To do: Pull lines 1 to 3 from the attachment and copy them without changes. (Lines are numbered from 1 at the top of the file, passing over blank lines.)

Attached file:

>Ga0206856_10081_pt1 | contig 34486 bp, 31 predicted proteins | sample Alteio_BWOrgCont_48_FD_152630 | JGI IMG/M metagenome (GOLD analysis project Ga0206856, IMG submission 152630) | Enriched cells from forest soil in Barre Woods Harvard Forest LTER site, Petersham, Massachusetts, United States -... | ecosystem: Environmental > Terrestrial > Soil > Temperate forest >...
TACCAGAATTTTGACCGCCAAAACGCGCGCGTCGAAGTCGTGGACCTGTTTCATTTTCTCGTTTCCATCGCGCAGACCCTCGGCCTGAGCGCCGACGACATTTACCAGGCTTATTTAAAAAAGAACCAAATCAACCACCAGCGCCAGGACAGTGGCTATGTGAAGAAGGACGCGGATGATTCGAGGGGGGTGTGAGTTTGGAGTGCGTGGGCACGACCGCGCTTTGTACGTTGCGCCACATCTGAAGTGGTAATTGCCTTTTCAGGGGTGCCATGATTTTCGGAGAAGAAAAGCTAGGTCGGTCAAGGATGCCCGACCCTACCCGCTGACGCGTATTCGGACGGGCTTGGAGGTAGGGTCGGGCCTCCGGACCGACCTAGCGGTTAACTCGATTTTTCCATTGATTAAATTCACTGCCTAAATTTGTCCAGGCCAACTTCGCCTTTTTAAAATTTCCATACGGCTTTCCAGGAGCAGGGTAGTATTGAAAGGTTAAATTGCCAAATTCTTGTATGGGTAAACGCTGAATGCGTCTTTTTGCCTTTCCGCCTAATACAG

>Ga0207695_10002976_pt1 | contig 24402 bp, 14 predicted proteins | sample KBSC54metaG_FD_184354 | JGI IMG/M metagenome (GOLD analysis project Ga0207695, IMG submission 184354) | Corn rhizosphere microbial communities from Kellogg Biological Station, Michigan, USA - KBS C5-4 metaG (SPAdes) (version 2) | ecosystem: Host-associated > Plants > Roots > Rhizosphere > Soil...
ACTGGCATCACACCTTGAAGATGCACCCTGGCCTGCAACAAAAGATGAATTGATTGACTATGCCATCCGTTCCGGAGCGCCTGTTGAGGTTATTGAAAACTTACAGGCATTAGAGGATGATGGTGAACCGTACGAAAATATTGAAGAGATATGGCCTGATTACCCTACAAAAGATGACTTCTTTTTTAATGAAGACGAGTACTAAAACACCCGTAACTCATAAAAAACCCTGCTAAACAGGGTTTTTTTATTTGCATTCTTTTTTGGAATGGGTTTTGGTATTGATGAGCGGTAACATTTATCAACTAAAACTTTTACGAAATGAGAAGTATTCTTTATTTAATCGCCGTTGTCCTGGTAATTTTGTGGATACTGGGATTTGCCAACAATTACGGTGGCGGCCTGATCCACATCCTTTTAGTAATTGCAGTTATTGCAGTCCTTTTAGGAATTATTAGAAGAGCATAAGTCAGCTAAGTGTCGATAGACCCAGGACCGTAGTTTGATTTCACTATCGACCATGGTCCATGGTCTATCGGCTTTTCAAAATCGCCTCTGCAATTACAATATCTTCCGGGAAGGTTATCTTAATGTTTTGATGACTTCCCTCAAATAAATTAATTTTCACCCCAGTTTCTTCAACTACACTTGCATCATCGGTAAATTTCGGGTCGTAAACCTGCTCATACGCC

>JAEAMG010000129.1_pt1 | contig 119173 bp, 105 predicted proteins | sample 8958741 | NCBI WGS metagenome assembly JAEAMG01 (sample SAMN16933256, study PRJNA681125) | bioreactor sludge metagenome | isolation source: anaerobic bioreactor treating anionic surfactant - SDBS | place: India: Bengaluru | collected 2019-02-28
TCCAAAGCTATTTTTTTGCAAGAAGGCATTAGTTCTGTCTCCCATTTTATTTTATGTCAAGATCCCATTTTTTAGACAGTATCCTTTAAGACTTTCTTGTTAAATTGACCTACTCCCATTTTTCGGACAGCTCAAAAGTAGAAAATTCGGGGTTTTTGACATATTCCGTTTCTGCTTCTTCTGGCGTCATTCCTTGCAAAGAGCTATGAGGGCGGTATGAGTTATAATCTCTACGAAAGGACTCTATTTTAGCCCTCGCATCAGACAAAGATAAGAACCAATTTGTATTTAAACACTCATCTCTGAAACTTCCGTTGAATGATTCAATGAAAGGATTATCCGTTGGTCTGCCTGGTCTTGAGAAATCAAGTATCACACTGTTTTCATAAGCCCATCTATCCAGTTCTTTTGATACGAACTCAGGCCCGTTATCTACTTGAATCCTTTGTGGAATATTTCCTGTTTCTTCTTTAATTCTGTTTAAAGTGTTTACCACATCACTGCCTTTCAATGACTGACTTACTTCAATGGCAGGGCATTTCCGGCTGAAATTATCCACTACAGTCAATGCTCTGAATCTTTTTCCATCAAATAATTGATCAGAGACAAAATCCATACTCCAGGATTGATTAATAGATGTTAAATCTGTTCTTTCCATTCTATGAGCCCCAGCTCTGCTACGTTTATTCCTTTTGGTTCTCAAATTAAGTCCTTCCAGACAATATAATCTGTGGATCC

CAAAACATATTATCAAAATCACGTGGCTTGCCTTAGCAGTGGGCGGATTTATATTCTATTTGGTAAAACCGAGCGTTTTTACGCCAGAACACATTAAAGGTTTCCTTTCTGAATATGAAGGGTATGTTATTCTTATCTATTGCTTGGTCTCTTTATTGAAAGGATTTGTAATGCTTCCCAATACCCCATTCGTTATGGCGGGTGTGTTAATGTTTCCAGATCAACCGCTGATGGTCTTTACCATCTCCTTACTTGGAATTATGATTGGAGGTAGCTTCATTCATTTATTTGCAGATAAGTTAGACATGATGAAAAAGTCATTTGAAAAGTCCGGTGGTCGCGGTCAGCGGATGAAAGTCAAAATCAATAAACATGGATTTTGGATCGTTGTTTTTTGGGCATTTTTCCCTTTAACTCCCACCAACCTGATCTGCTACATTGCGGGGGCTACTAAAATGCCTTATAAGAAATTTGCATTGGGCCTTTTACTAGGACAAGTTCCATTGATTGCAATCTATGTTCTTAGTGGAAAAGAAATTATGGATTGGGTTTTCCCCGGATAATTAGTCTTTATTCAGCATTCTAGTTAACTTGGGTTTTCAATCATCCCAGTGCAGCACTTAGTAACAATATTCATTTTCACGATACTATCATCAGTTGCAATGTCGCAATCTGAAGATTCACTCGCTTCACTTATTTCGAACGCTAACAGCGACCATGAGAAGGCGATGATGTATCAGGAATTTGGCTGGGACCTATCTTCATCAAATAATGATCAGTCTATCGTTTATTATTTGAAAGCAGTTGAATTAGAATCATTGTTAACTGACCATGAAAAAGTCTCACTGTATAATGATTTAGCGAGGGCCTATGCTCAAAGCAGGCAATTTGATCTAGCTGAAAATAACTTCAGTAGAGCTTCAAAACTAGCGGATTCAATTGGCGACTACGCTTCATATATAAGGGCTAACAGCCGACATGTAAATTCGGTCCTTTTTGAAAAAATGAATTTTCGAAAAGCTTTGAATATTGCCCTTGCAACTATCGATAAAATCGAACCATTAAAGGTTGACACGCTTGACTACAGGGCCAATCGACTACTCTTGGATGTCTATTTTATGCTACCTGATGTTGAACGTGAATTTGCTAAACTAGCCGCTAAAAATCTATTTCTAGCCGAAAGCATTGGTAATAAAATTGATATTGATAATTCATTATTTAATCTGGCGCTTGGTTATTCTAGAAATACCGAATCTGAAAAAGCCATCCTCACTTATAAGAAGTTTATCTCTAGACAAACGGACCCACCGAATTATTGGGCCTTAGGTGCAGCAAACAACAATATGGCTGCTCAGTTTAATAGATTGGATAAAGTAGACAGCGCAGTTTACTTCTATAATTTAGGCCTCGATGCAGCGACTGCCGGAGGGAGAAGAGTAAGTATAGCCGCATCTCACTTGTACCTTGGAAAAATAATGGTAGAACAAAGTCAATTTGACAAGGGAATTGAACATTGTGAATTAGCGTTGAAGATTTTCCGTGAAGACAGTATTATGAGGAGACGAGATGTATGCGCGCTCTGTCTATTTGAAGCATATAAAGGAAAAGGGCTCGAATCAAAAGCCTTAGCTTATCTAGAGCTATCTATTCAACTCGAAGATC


>Ga0206856_10081_pt1 | contig 34486 bp, 31 predicted proteins | sample Alteio_BWOrgCont_48_FD_152630 | JGI IMG/M metagenome (GOLD analysis project Ga0206856, IMG submission 152630) | Enriched cells from forest soil in Barre Woods Harvard Forest LTER site, Petersham, Massachusetts, United States -... | ecosystem: Environmental > Terrestrial > Soil > Temperate forest >...
TACCAGAATTTTGACCGCCAAAACGCGCGCGTCGAAGTCGTGGACCTGTTTCATTTTCTCGTTTCCATCGCGCAGACCCTCGGCCTGAGCGCCGACGACATTTACCAGGCTTATTTAAAAAAGAACCAAATCAACCACCAGCGCCAGGACAGTGGCTATGTGAAGAAGGACGCGGATGATTCGAGGGGGGTGTGAGTTTGGAGTGCGTGGGCACGACCGCGCTTTGTACGTTGCGCCACATCTGAAGTGGTAATTGCCTTTTCAGGGGTGCCATGATTTTCGGAGAAGAAAAGCTAGGTCGGTCAAGGATGCCCGACCCTACCCGCTGACGCGTATTCGGACGGGCTTGGAGGTAGGGTCGGGCCTCCGGACCGACCTAGCGGTTAACTCGATTTTTCCATTGATTAAATTCACTGCCTAAATTTGTCCAGGCCAACTTCGCCTTTTTAAAATTTCCATACGGCTTTCCAGGAGCAGGGTAGTATTGAAAGGTTAAATTGCCAAATTCTTGTATGGGTAAACGCTGAATGCGTCTTTTTGCCTTTCCGCCTAATACAG

>Ga0207695_10002976_pt1 | contig 24402 bp, 14 predicted proteins | sample KBSC54metaG_FD_184354 | JGI IMG/M metagenome (GOLD analysis project Ga0207695, IMG submission 184354) | Corn rhizosphere microbial communities from Kellogg Biological Station, Michigan, USA - KBS C5-4 metaG (SPAdes) (version 2) | ecosystem: Host-associated > Plants > Roots > Rhizosphere > Soil...